Let's start with the good news. The band was playing quite strongly the last time I saw them just down I-95 in DC in January, but as I had hoped, they've picked up speed and momentum since then. Max is always a machine, but I don't remember ever seeing him so intense. Steve, as many have noted, is having a lot of fun stepping up on this tour. And Jake, having earned his spurs in 2012-2014, was full of confidence. Bruce himself is also more mobile than he was in DC, even on some of the slower numbers.

The rockers that seemed to be a little lagging at the beginning of the tour are now being delivered with the kind of adrenaline and energy we've come to expect. Two of my favorites tonight, "Crush on You" and "Cadillac Ranch," have a little extra grungy muscle and encore-levels of energy — I daresay these songs have never sounded better. “Independence Day” sounds smoother than it did a few months ago — I think Charlie has really gotten the hang of this one. The most emotional moment of the evening came right before "I Wanna Marry You," when Bruce brought an ecstatic couple onstage for a wedding proposal. "You got your courage up!" Bruce observed to the hopeful man, who went down on one knee and was rewarded with a tearful but clear Yes. Not the first time this has happened at a concert, but a very special moment.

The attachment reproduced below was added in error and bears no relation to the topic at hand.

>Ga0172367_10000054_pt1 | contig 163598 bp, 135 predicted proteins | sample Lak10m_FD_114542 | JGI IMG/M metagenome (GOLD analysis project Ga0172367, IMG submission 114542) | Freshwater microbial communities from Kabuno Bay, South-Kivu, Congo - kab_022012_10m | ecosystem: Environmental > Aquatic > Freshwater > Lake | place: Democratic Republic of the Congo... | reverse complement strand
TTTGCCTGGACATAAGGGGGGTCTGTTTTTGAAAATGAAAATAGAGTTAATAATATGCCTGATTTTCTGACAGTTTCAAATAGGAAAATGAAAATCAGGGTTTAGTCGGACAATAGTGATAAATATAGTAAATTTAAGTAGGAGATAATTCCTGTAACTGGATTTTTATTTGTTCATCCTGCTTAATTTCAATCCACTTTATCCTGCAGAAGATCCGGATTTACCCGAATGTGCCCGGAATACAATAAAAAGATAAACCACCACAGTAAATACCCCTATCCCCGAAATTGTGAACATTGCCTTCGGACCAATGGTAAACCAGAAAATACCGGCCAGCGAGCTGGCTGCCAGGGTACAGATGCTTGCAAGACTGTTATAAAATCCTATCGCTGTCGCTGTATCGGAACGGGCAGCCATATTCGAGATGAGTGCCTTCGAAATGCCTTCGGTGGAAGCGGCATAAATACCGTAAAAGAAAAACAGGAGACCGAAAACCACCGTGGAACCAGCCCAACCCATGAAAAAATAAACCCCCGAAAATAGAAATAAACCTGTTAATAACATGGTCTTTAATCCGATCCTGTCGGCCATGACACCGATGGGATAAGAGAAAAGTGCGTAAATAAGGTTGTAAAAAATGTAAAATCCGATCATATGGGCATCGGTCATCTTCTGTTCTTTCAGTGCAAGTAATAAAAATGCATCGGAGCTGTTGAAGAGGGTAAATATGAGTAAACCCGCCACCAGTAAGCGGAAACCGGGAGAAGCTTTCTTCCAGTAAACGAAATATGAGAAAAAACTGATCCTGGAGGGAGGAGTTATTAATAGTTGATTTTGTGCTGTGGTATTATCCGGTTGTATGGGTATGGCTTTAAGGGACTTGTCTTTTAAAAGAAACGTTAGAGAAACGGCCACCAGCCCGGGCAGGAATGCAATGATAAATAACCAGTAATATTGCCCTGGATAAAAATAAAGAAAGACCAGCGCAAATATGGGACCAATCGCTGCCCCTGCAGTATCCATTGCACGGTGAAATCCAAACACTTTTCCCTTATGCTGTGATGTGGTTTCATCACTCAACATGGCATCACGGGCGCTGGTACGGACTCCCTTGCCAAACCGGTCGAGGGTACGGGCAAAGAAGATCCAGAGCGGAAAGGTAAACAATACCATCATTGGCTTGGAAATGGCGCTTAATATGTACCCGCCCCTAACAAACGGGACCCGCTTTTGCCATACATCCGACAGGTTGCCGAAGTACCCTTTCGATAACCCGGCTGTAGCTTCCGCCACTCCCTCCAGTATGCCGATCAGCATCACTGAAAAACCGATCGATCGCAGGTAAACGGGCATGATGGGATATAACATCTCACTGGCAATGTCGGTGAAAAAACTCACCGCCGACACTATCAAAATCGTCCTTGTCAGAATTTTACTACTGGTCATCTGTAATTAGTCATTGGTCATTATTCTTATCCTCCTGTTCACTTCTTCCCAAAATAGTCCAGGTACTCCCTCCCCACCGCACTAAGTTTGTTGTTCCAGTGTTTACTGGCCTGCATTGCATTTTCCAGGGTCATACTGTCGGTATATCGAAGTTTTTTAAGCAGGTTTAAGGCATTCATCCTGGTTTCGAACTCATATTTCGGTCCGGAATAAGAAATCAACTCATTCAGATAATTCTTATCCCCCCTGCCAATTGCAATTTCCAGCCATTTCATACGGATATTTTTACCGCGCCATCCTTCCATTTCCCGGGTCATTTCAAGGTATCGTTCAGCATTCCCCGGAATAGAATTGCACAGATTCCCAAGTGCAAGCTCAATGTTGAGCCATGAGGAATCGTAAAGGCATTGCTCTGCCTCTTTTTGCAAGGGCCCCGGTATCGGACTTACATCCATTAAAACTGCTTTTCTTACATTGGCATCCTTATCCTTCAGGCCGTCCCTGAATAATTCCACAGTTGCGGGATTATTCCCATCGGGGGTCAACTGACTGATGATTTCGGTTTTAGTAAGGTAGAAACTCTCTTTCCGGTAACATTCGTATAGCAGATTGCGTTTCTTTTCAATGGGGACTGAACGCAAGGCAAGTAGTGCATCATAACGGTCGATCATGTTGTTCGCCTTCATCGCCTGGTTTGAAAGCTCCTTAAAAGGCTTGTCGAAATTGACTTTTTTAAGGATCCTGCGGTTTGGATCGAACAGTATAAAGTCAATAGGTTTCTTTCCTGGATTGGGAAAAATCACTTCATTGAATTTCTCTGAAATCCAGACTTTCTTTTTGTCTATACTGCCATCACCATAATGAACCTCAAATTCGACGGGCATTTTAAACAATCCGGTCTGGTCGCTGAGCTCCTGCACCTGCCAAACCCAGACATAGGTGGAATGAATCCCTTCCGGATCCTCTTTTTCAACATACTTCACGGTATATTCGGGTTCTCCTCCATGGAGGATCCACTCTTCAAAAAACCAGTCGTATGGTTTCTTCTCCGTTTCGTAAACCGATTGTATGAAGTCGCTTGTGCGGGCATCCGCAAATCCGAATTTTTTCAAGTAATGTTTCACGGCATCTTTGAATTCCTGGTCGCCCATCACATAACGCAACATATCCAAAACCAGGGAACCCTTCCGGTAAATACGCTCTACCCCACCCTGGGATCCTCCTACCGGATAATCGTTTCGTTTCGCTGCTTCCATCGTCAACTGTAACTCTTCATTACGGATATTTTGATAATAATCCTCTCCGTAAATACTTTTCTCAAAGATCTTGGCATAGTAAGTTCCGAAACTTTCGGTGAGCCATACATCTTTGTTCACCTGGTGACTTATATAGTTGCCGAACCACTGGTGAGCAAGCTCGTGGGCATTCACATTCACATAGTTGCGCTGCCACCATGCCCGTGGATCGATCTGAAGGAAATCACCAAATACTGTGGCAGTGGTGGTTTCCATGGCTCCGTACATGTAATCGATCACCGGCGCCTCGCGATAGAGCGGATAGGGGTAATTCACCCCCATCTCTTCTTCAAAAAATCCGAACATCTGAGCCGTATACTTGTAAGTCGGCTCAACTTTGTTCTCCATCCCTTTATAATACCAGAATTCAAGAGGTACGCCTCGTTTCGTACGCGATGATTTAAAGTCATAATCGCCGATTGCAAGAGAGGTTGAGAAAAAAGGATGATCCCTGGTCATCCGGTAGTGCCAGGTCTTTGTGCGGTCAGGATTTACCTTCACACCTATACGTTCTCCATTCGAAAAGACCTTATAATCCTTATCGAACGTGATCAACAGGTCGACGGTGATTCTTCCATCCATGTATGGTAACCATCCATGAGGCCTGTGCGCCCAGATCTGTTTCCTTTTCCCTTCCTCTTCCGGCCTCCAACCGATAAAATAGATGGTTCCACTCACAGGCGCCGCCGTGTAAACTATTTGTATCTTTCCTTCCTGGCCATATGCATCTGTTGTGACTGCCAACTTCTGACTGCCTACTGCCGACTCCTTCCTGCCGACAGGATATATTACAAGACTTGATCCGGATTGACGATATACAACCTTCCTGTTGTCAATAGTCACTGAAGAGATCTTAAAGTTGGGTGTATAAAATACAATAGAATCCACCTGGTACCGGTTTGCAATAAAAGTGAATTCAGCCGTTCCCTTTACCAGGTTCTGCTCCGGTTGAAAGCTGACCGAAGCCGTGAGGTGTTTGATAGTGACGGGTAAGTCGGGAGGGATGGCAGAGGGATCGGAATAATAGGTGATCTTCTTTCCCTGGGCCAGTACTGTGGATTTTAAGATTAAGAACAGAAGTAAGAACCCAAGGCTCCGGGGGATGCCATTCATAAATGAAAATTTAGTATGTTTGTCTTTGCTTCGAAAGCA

The last third of The River is challenging for the crowd, due to the higher number of slow songs. Bruce counteracts this, in part, by cranking up the tempo on a more anthemic "The Price You Pay," but there is no way to rush through "Fade Away," "Stolen Car," or "Drive All Night." With multiple obscure ballads so close together, inevitably the attention spans of crowd members varies. Whether Bruce will continue to play the full album live, once he heads overseas and to larger venues, remains to be seen.

Clearly this is not a tour that rewards multiple show attendance in the same way many of us are used to— we've been spoiled over the years — and while in good spirits, Bruce was in no mood to encourage request signs tonight. Indeed, at this point in the tour it would be naïve for any fan to get their hopes up for a rarity-studded setlist. But as the band surged through another strong but predictable post-River set, what struck me most was just how incredibly similar all these E Street Band live warhorses are: serious, earnest, heavy, dense rock, with precious little roll. In any other setlist, these thunderous classics would be interspersed with lighter, more lively numbers, but so many of these had already been performed as part of The River. So in its own strange way, the awkwardly paced show reminded me of one of the great things about the album being celebrated, The River's fun rock 'n' roll songs counteracting the ballast of its more serious side.